The 2018 documentary Visions of the Lost Sierra honors the natural beauty and cultural value of the Plumas Wilderness. | Credit: Courtesy

“It’s human nature to protect something if you love it, understand it, enjoy it,” says Sue Eisaguirre. “So if we excite people to get outdoors, then we’re doing our job and they’ll become, potentially, good stewards of our natural resources.”

This is part of why Eisaguirre created the NatureTrack Film Festival in 2018: No medium, she says, transports people beyond their seats and inspires them to get outside better than film.

Now in its third year, the festival was conceived to fund the NatureTrack Foundation, a nonprofit Eisaguirre founded in 2010 with the mission of connecting kids to the outdoors through docent-led field trips. After attending the Telluride Film Festival, Eisaguirre realized Los Olivos would be perfect for a similar event. “Plus, we’re right here at the gateway of the [Los Padres National] Forest,” she said. “So if they didn’t want to sit indoors the whole time to watch films, they could get out to hike with our docents.”

This year, of course, is different. COVID-19 bumped the festival from March to October and from in-person to virtual. Rescheduling and reformatting at the last minute, Eisaguirre said, required tremendous effort — as well as halving the all-access pass price to $100. “Yesterday, we had a field trip with little kindergartners from Lompoc, and when I arrived to meet them, one little guy said, ‘Why do you look like a grandma?’” she laughed. “So this has aged me.”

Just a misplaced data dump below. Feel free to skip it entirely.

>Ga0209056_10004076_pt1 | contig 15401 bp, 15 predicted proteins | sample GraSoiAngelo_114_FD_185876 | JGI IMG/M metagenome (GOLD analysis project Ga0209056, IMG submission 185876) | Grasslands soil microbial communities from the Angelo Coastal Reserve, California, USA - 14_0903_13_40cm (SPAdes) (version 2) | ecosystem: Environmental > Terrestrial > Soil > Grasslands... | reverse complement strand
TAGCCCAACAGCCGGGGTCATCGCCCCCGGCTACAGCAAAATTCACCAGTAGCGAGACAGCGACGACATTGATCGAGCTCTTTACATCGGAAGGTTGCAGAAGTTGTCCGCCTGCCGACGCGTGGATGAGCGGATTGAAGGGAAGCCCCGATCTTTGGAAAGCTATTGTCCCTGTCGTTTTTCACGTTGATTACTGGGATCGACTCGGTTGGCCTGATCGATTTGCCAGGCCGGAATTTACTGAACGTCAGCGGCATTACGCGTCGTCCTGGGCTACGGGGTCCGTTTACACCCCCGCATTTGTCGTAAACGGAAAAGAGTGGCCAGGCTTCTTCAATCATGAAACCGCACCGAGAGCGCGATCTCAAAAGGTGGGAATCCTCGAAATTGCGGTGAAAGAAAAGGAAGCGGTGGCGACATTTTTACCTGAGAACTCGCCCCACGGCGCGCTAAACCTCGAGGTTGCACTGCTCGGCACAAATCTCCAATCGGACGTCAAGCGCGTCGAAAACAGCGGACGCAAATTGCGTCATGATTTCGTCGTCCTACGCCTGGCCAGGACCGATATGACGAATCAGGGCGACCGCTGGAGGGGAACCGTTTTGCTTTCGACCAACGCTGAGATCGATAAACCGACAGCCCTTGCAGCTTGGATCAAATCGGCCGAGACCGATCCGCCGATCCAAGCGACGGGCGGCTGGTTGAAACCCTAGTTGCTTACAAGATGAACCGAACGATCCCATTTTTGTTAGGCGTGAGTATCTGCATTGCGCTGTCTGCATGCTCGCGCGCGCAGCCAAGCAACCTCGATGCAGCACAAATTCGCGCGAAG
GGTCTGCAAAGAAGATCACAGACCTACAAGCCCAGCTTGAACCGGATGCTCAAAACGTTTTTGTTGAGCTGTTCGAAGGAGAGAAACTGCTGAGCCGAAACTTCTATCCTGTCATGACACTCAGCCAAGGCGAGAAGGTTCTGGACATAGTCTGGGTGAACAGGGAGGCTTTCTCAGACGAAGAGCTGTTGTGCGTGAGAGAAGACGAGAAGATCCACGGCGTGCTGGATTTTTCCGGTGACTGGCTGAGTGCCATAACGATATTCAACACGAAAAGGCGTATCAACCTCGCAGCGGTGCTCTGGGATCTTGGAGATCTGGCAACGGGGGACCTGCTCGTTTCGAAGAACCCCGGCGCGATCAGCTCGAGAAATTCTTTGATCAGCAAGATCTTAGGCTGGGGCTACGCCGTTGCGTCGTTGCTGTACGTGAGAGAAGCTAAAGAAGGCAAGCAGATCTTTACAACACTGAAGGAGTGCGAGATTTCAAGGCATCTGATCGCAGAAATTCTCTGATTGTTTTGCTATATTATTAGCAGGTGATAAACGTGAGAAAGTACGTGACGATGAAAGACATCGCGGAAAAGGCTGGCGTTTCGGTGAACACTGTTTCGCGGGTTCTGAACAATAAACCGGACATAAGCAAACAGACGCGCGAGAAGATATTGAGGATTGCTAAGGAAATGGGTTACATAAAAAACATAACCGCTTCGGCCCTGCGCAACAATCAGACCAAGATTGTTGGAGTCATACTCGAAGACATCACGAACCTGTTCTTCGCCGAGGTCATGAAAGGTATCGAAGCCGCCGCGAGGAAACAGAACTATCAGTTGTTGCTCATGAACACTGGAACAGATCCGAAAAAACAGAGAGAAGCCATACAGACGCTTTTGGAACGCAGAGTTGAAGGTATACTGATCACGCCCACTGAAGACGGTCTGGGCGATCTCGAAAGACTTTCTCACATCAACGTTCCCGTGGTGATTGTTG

Despite its drawbacks, the virtual format allows the festival to reach more viewers; Eisaguirre expects this year’s audience, not just its films, to be truly international. She’s even considering a dual format, with both in-person and virtual options, for future years.

To contrast recent heat and wildfires, this year’s festival focuses on the theme of water. One example is The Beaver Believers, a 60-minute film detailing efforts to restore beavers to rivers across the northwestern United States. In addition to improving habitat, the film shows that beaver dams enhance an ecosystem’s capacity to store water — a crucial function for western landscapes suffering the water scarcity of climate change.

“The common apocalyptic, doom-and-gloom narrative — it’s not actually an effective way to bring about change,” director Sarah Koenigsberg said, explaining her strategy for the film’s tone. “You get a big reaction in the moment, but studies show that doesn’t inspire lasting action.”

To inspire viewers, Koenigsberg highlights Sherri Tippie, a Colorado hairdresser who live-traps and relocates beavers, alongside scientists in the film. “You don’t have to have a PhD to make a difference,” Koenigsberg explained. “You can be a normal person who sees something that’s wrong and figures out how to do something good!”

NatureTrack Film Festival runs October 9-18. See


Please note this login is to submit events or press releases. Use this page here to login for your Independent subscription

Not a member? Sign up here.